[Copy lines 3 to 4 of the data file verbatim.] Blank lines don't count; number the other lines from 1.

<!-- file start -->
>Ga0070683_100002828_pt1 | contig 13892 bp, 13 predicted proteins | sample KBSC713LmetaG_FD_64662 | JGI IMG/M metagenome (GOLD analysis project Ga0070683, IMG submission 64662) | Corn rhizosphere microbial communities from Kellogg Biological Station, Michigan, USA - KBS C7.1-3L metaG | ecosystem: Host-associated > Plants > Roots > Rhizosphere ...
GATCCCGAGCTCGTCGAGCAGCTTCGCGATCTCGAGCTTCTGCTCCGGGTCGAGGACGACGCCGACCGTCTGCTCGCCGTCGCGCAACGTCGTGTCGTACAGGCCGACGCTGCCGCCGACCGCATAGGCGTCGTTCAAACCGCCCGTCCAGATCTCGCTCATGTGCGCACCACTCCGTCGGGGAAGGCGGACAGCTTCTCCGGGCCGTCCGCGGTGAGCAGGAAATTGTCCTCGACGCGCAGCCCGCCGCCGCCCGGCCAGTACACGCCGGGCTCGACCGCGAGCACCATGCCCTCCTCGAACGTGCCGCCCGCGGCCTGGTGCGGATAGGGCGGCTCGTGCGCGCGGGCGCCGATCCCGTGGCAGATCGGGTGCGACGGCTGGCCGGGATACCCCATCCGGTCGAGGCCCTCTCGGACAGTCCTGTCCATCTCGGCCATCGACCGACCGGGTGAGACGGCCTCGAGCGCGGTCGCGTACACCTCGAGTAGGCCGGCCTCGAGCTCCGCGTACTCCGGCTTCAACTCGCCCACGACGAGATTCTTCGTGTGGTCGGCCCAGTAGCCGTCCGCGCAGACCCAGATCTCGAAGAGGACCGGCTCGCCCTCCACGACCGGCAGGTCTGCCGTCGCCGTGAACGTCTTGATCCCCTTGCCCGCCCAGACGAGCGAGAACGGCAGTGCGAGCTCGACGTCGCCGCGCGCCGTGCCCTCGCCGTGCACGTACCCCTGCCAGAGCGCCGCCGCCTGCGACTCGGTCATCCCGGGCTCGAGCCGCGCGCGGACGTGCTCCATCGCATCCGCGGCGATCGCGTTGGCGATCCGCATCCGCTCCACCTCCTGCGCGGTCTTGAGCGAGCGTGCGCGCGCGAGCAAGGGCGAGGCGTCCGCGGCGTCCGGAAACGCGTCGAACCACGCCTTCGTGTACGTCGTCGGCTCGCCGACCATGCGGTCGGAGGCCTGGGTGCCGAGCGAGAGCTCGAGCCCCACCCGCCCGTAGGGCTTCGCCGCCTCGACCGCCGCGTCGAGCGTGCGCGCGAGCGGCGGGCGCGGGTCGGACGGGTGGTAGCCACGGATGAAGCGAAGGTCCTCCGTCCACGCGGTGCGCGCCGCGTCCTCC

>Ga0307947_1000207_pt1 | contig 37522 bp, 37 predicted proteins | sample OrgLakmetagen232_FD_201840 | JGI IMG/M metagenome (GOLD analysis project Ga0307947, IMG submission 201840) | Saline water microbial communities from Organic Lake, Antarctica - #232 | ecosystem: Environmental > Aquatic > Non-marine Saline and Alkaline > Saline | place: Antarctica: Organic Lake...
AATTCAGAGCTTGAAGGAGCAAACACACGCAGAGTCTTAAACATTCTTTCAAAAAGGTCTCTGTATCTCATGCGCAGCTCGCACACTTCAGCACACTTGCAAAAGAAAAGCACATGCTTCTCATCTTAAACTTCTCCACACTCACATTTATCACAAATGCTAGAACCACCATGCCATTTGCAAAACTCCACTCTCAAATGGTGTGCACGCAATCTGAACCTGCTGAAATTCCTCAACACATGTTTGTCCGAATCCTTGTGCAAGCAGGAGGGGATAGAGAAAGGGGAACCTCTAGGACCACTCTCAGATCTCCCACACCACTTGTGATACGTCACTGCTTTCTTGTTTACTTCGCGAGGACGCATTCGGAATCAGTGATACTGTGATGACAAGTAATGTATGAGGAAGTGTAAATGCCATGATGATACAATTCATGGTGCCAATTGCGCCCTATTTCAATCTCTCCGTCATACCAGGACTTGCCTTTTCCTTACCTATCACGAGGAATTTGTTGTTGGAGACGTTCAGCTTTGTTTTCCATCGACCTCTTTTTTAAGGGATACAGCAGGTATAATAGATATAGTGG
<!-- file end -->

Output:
>Ga0307947_1000207_pt1 | contig 37522 bp, 37 predicted proteins | sample OrgLakmetagen232_FD_201840 | JGI IMG/M metagenome (GOLD analysis project Ga0307947, IMG submission 201840) | Saline water microbial communities from Organic Lake, Antarctica - #232 | ecosystem: Environmental > Aquatic > Non-marine Saline and Alkaline > Saline | place: Antarctica: Organic Lake...
AATTCAGAGCTTGAAGGAGCAAACACACGCAGAGTCTTAAACATTCTTTCAAAAAGGTCTCTGTATCTCATGCGCAGCTCGCACACTTCAGCACACTTGCAAAAGAAAAGCACATGCTTCTCATCTTAAACTTCTCCACACTCACATTTATCACAAATGCTAGAACCACCATGCCATTTGCAAAACTCCACTCTCAAATGGTGTGCACGCAATCTGAACCTGCTGAAATTCCTCAACACATGTTTGTCCGAATCCTTGTGCAAGCAGGAGGGGATAGAGAAAGGGGAACCTCTAGGACCACTCTCAGATCTCCCACACCACTTGTGATACGTCACTGCTTTCTTGTTTACTTCGCGAGGACGCATTCGGAATCAGTGATACTGTGATGACAAGTAATGTATGAGGAAGTGTAAATGCCATGATGATACAATTCATGGTGCCAATTGCGCCCTATTTCAATCTCTCCGTCATACCAGGACTTGCCTTTTCCTTACCTATCACGAGGAATTTGTTGTTGGAGACGTTCAGCTTTGTTTTCCATCGACCTCTTTTTTAAGGGATACAGCAGGTATAATAGATATAGTGG